Full text: Mesures physiques et signatures en télédétection

2.2. SPOT Data Set 
Due to the fact, that the foliage of the various forest types is only fully developed in summer time and due to the 
negative sun angle influence on cast shadows and illumination in fall, winter and spring, satellite data of midsum 
mer was selected. The base dataset consists of a SPOT - 2 scene (054/255) of 30 June 1991, in multispectral mode 
(band XS1 to XS3) and panchromatic mode, both processed at level lb. The scene is nearly cloudffee, apart from 
a airplane induced contrail, crossing the scene in the southern part from east to west. 
The SPOT data set suffers from relevant striping, induced by detector intercalibration problems. These 
effects have been corrected, using a modified morphological filtering by Banon and Barrera ( Banon et al., 1989), 
as described by Ehrler (Ehrler, 1993). 
2.3. Digital Elevation Model 
A digital elevation model from the Swiss Federal Office of Topography with a resolution of 25m in x and у and 
0.1 m in z was available for the whole testsite. The model is based on the topographic map sheet 1:25’000, with 
contour intervals of 20 m. The model was resampled according to the SPOT data resolution to 10 m and 20 m x 
and у resolution, using a ‘bilinear’ interpolation method. From this model slope, aspect and illumination as well 
as a mask for cast shadow were generated. 
The illumination, defined as the cosine of the solar incidence angle, thus representing the portion of the 
direct solar radiation hitting a pixel, is basic to any radiometric terrain correction. Illumination depends directly 
from the relative orientation of the pixel towards the sun’s actual position. 
2.4. Groundtruth Masks 
For a forest / non-forest classification comparable groundtruth, the green plate from the topographic map sheet 
1:25’000, ‘Beckenried’, was scanned using an Optronics drum scanner and vectorized on a Intergraph system.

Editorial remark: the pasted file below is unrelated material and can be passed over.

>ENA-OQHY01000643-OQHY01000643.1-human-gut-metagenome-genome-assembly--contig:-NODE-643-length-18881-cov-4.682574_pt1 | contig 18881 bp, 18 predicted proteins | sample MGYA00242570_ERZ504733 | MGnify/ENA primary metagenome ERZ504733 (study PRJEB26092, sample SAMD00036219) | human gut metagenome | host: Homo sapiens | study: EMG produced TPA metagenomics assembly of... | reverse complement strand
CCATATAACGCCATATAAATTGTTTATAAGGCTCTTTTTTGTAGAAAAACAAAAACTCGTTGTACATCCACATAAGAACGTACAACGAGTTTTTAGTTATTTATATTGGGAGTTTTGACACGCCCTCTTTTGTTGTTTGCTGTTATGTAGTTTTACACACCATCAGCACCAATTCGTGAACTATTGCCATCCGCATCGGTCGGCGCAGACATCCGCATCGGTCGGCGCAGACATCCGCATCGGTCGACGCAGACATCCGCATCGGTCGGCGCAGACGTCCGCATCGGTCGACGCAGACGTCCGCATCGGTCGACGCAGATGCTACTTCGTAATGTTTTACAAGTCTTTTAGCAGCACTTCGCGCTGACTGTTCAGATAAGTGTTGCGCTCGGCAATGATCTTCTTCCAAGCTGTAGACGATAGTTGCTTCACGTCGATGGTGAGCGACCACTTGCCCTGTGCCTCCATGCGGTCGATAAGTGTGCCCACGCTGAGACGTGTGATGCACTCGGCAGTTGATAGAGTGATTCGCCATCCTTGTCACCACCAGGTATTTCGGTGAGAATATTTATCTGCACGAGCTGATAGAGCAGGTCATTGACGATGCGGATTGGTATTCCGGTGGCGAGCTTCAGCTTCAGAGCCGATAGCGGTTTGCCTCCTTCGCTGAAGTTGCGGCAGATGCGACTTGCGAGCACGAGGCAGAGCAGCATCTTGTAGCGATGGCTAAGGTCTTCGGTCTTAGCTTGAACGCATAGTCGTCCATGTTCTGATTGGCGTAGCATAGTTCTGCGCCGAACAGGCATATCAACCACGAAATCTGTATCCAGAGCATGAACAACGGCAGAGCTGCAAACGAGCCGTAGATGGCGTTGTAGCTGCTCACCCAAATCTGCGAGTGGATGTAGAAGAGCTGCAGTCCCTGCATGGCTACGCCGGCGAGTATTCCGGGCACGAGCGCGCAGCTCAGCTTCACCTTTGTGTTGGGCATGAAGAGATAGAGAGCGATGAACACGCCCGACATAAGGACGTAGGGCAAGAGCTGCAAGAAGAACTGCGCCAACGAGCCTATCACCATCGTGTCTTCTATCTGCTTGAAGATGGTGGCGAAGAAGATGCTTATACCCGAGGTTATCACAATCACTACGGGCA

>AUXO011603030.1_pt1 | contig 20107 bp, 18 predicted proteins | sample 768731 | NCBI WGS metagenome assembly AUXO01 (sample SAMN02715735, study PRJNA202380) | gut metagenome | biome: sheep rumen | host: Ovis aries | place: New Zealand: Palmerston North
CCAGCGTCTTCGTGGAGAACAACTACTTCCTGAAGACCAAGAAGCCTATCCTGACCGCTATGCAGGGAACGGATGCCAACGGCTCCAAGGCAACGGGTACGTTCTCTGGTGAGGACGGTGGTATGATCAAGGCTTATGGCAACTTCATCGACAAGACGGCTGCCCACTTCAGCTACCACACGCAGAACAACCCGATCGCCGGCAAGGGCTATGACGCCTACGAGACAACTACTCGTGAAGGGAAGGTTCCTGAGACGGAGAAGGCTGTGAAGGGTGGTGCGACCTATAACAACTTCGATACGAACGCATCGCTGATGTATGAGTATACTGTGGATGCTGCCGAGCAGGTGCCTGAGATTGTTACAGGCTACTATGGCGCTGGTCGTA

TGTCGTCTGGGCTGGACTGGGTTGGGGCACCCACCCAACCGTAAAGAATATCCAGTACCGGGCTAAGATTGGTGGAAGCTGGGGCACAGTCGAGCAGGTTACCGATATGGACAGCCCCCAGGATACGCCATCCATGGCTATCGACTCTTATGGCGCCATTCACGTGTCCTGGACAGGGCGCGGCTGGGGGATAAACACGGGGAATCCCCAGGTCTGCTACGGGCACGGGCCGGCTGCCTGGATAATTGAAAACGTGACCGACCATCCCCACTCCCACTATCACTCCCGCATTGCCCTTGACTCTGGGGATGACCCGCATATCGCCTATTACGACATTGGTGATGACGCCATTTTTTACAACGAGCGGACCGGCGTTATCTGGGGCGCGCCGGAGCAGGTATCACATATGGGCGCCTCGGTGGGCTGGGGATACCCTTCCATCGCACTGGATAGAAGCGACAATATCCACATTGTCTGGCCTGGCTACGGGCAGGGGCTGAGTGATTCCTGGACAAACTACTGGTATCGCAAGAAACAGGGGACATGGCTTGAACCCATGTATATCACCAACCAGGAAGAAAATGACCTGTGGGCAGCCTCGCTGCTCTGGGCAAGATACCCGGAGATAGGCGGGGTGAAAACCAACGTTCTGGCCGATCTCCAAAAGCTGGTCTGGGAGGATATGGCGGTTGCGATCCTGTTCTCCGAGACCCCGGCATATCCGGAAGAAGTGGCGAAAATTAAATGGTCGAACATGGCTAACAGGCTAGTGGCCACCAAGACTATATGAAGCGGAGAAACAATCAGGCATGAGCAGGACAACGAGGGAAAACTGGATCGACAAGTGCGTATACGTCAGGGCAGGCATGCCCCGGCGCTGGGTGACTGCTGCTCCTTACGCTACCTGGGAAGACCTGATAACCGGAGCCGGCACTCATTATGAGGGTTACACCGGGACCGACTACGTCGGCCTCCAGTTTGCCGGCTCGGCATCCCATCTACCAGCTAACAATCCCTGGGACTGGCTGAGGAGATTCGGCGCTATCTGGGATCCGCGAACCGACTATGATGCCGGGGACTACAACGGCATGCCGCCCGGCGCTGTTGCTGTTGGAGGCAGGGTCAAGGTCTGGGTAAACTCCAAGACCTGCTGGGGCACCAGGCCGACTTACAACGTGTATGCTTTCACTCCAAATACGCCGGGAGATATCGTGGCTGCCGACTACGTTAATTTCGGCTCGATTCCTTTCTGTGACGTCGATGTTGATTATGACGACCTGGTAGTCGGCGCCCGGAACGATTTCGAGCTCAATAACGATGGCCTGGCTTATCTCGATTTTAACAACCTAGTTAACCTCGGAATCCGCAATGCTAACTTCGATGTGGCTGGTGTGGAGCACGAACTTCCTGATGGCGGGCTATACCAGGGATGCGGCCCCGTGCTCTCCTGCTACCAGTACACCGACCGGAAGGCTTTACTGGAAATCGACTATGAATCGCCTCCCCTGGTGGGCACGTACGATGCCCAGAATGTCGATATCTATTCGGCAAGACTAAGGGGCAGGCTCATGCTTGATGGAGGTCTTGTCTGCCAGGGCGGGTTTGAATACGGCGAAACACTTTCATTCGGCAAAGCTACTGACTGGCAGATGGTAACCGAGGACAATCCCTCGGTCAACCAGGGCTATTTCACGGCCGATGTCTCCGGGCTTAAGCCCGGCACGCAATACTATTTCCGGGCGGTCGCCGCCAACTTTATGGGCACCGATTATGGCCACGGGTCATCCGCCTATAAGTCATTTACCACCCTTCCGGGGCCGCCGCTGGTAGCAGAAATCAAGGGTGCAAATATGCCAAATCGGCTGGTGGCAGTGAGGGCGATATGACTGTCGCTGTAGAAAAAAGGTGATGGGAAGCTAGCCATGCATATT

The vector data was transferred to an ARC/INFO system. 
Water boundaries were digitized manually directly from the topographic map sheets and added to the for 
est coverage on the ARC/INFO system. They will be needed in the classification process to separate forest and 
water patches. 
To validate any satellite data classification, accurate groundtruth data sets must be available in the corresponding 
grid cell size. Unfortunately groundtruth often is in vector format or must be digitized into vector format from 
topographic map sheets, aerial photographs etc. A vector to raster conversion must then be added. In the case of 
available groundtruth in pixel format, the grid resolution sometimes differs from the satellite data. The following 
experiments were done to evaluate the effects of vector to raster conversions and grid resolution changes. The 
results will be used to assess classification comparisons to the groundtruth. 
3.1. Vector Raster Conversion 
As mentioned above, the forest / non-forest mask was generated in vector file format on an ARC/INFO system. 
Forest boundaries are represented as high accuracy polygon chains on cm accuracy level (see figure - 1). For test 
ing the forest / non-forest classification a raster representation of the forest groundtruth in satellite resolution is 
needed. But the transition between vector and raster results in decrease of information, such as different forest 
shapes and changing total area. 
For testing purposes, the forest and water coverage groundtruth in vector format was converted into 10 m, 
20 m, 25 m and 100 m grids, using the ARC/INFO task ‘polygrid’ of version 6. 1. Input and output total area cov 
ers identically the selected testsite ‘Beckenried’. Area difference is one of several possibilities to describe the 
change in raster vector conversion of thematic data. The bold black line in figure - 2 (top) shows the change of the 
forest area in relation to the original vector coverage using the polygrid conversion. It is remarkable, that the 10 m 
raster forest coverage only differs by 0.1 % relative to the vector data. But in representation of larger cell sizes the 
total forest area increases up to 106% of the vector area. For the interpretation of the forest coverage change on 
different raster resolution levels the following effects must be considered. The fine structured forest boundaries 
with variance on a 5 to 10 m level, as seen in aerial photographs, can be represented quite good by the 10 m raster. 
With increasing raster cell size indeed these fine structures are lost. The conclusion, that at most a 10 m resolution

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